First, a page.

'Parenthood' review: Enter Ray Romano

Ray Romano as Hank and Lauren Graham as

Ray Romano as Hank and Lauren Graham as Sarah in “Parenthood." (Credit: NBC)

SEASON PREMIERE "Parenthood"

WHEN | WHERE Tonight at 10 on NBC/4

REASON TO WATCH Ray Romano joins the already awesome ensemble as Sarah's new "very weird, grumpy guy" boss.


INTERACT: New fall TV series | Greatest TV characters

MORE: Best shows to binge-watch | TV Zone blog


WHAT IT'S ABOUT The sprawling Braverman family starts its fourth season of life-in-progress. Luckily, it's not hard to jump into the gist of the goings-on. Still living at home with the (grand)folks, oldest sister Sarah (Lauren Graham) needs a job and falls into one assisting the moany, groany, no-eye-contact photographer (Ray Romano) hired to take her family's portrait. Which isn't slated to include her fiance, Mark (Jason Ritter).

Older brother and family rock Adam (Peter Krause) is sending overachieving daughter Haddie off to Cornell, while autism-spectrum son Max (Max Burkholder) is pitching fits. He's also shunning just-adopted cousin Victor (Xolo Mariduena), who's acting out himself, opening a tactical schism between lawyer younger sister Julia (Erika Christensen) and stay-at-home hubby Joel (Sam Jaeger). And younger brother Crosby (Dax Shepard) faces the big spirituality question, when Grandma starts son Jabbar (Tyree Brown) on a path of prayer.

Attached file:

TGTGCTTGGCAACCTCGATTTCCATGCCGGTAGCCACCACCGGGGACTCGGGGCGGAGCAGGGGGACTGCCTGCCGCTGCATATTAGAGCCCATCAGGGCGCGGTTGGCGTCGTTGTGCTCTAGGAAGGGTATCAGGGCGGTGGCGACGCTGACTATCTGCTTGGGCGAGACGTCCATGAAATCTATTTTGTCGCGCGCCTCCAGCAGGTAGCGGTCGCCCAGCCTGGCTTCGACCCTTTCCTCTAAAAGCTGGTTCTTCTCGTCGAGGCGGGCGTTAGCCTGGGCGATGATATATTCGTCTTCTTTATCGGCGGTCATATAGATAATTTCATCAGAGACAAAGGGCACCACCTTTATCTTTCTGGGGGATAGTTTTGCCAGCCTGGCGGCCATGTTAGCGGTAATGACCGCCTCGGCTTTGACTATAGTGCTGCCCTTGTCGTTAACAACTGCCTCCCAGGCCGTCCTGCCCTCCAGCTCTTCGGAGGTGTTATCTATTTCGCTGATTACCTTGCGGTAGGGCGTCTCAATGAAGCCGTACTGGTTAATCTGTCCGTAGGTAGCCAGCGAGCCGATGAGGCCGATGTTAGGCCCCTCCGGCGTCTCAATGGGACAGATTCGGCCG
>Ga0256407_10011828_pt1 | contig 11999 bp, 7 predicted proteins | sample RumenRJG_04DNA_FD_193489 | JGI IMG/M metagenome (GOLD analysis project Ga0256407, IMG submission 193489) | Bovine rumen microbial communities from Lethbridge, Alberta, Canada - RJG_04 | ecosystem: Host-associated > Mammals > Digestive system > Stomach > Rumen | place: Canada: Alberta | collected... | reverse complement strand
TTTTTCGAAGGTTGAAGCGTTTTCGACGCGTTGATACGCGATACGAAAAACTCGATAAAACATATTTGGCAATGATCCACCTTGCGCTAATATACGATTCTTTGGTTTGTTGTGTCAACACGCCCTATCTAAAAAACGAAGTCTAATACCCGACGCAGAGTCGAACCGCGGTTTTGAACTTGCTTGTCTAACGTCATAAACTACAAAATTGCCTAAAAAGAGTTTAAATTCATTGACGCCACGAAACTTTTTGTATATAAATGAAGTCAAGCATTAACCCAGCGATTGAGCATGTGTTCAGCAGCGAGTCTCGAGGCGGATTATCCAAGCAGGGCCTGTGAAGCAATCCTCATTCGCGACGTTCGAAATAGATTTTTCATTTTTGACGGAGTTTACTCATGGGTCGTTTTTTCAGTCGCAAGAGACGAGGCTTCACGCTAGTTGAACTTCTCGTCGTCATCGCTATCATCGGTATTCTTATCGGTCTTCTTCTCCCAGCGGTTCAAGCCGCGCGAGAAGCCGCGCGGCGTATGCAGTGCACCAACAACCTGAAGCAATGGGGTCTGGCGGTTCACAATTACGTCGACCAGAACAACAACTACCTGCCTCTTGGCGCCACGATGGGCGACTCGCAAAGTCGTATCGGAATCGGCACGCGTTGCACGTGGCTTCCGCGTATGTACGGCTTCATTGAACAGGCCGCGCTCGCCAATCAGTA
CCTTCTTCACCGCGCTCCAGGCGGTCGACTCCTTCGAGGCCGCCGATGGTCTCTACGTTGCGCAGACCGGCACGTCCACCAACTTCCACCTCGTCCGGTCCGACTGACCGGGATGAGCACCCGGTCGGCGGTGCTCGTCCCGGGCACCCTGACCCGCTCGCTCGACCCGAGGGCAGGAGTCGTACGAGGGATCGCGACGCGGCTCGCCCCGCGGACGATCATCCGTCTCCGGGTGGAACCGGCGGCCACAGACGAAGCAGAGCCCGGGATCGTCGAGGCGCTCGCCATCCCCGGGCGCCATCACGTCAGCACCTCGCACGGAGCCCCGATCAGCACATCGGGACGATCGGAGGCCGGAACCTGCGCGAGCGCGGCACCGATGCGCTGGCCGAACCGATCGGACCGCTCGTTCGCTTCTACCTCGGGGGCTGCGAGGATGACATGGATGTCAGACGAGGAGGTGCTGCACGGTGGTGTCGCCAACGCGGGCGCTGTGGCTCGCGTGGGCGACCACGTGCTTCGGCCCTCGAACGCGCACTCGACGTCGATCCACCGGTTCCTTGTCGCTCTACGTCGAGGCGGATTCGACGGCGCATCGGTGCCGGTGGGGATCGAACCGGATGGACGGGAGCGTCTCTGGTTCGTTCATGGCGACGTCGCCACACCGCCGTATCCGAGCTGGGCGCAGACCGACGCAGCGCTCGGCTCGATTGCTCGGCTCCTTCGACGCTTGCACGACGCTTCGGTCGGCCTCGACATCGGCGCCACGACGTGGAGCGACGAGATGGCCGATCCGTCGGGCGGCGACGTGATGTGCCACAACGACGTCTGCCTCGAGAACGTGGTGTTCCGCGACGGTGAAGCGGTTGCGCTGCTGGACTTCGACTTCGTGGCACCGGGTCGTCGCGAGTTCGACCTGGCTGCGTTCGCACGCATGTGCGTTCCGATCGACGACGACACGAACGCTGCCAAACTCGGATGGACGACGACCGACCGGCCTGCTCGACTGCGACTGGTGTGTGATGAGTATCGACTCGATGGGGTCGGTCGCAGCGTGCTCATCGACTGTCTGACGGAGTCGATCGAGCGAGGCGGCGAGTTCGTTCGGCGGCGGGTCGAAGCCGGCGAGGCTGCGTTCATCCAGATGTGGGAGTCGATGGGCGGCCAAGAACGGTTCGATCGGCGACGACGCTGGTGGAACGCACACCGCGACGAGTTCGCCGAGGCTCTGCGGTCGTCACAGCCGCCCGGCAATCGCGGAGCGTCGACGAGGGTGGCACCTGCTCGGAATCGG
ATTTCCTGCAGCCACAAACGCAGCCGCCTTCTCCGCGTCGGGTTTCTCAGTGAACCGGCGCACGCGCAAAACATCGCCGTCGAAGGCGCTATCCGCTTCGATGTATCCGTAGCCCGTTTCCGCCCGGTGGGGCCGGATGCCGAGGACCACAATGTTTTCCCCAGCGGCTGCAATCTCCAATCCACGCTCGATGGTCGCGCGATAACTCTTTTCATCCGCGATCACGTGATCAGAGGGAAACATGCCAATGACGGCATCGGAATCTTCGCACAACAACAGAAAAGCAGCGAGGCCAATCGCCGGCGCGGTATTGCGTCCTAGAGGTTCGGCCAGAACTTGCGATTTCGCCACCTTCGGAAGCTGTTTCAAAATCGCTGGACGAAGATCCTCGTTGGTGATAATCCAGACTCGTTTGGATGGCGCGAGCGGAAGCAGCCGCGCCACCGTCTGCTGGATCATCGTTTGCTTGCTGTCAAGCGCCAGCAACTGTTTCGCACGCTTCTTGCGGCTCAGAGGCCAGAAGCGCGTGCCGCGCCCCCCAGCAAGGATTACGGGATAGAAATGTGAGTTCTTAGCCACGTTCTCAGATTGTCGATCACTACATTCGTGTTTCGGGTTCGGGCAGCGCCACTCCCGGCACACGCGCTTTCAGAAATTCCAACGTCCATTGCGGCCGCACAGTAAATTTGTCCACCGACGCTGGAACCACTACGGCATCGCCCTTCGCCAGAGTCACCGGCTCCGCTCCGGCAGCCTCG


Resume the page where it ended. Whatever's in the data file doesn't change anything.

MY SAY Ah, yes, the Braverman family, one very big, very convoluted clan almost impossible to describe in one sentence, or paragraph, or review. Kinda like your family.

It's less the Plot Events that ring true here than the well-played little side moments and background squabbles, the simmering resentments and recriminations, the emotional tugs-of-war. Even the babies behave naturally.

While it's true the characters of "Parenthood" can be a bit overtly articulate, they're never less than recognizable. Next week's episode even nails the ache of getting dumped in high school, by hardly trying. Romano can relate, or at least his character can. While evoking many of the same insecurities he did in "Everybody Loves Raymond" and "Men of a Certain Age," he's now playing different notes on the scale, some of them quite deft. Our local comic has turned into quite the ace actor.

BOTTOM LINE Join the family.

GRADE A-

advertisement | advertise on newsday

Newsday on social media

@Newsday

advertisement | advertise on newsday